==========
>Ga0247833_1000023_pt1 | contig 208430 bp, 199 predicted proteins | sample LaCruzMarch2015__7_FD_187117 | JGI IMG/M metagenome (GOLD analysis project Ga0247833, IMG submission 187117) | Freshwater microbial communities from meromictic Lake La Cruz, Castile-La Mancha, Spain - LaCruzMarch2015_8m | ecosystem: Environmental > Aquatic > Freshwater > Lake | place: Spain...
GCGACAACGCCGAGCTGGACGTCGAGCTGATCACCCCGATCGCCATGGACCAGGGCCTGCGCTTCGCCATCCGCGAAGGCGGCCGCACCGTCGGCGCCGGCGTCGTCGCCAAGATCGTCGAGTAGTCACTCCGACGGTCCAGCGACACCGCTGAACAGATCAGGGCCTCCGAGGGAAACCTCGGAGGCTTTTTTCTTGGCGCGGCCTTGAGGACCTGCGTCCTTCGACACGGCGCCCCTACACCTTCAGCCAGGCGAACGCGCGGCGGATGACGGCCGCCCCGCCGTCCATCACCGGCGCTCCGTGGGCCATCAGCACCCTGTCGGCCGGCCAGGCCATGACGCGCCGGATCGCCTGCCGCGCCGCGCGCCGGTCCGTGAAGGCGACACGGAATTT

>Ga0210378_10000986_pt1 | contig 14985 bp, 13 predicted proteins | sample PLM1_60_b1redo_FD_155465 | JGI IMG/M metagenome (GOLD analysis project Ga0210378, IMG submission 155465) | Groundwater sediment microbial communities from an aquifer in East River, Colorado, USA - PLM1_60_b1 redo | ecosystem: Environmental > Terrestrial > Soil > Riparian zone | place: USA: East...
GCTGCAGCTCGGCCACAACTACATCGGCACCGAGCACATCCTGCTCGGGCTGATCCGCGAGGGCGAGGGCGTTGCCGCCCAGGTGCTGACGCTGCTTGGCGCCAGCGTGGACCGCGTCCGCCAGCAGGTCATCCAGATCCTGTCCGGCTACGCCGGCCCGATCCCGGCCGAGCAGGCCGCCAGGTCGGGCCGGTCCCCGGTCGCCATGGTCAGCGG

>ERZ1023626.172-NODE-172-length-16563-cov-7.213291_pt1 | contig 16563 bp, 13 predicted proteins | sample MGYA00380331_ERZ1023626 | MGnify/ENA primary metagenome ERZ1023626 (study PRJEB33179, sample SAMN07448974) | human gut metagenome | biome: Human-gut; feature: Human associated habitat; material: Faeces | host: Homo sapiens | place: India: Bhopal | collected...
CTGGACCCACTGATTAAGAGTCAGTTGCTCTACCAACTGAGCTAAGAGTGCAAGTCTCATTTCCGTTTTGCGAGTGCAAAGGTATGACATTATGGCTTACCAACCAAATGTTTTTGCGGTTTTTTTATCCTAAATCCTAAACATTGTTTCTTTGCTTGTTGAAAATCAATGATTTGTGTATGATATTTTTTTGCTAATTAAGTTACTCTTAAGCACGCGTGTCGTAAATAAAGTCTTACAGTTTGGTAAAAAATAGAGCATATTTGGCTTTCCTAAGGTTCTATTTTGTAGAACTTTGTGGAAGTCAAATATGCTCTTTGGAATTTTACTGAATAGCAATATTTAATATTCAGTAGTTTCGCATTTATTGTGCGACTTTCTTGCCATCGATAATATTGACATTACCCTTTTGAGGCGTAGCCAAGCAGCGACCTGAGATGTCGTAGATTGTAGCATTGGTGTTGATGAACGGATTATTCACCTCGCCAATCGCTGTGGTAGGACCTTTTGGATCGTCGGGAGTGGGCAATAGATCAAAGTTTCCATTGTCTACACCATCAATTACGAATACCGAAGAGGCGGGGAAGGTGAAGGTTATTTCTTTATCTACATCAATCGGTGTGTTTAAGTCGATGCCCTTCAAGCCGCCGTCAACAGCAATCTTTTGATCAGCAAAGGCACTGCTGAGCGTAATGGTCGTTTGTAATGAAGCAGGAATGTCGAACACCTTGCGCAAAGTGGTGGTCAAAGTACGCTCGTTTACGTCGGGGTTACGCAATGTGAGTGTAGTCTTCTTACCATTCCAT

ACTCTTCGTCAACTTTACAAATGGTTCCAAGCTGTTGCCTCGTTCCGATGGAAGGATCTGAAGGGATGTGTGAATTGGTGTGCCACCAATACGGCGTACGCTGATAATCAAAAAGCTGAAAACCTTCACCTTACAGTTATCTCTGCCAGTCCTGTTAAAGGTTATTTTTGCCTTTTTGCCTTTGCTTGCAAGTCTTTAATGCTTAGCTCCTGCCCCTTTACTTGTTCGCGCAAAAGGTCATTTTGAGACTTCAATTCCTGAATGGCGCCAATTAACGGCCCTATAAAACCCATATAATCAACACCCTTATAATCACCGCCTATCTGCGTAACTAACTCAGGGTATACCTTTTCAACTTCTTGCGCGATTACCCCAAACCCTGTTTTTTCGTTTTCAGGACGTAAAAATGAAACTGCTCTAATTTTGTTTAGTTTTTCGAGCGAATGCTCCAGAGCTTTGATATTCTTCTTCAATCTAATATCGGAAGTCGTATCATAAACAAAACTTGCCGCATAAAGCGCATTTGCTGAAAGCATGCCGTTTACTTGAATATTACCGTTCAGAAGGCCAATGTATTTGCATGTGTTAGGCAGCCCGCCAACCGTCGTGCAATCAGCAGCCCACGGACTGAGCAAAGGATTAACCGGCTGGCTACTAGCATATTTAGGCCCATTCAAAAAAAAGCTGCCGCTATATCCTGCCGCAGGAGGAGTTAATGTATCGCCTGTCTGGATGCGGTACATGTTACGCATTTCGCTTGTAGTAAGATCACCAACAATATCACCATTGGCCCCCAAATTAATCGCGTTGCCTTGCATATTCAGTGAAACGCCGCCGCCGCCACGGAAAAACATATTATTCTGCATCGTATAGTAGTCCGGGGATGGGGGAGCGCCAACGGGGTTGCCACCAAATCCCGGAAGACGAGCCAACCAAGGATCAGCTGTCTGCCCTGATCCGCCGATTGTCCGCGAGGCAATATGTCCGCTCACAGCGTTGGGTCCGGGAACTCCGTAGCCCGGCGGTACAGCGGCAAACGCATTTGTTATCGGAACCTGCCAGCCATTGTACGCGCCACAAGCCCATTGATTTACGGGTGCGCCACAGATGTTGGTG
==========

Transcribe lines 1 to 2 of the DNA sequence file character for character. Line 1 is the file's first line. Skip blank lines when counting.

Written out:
>Ga0247833_1000023_pt1 | contig 208430 bp, 199 predicted proteins | sample LaCruzMarch2015__7_FD_187117 | JGI IMG/M metagenome (GOLD analysis project Ga0247833, IMG submission 187117) | Freshwater microbial communities from meromictic Lake La Cruz, Castile-La Mancha, Spain - LaCruzMarch2015_8m | ecosystem: Environmental > Aquatic > Freshwater > Lake | place: Spain...
GCGACAACGCCGAGCTGGACGTCGAGCTGATCACCCCGATCGCCATGGACCAGGGCCTGCGCTTCGCCATCCGCGAAGGCGGCCGCACCGTCGGCGCCGGCGTCGTCGCCAAGATCGTCGAGTAGTCACTCCGACGGTCCAGCGACACCGCTGAACAGATCAGGGCCTCCGAGGGAAACCTCGGAGGCTTTTTTCTTGGCGCGGCCTTGAGGACCTGCGTCCTTCGACACGGCGCCCCTACACCTTCAGCCAGGCGAACGCGCGGCGGATGACGGCCGCCCCGCCGTCCATCACCGGCGCTCCGTGGGCCATCAGCACCCTGTCGGCCGGCCAGGCCATGACGCGCCGGATCGCCTGCCGCGCCGCGCGCCGGTCCGTGAAGGCGACACGGAATTT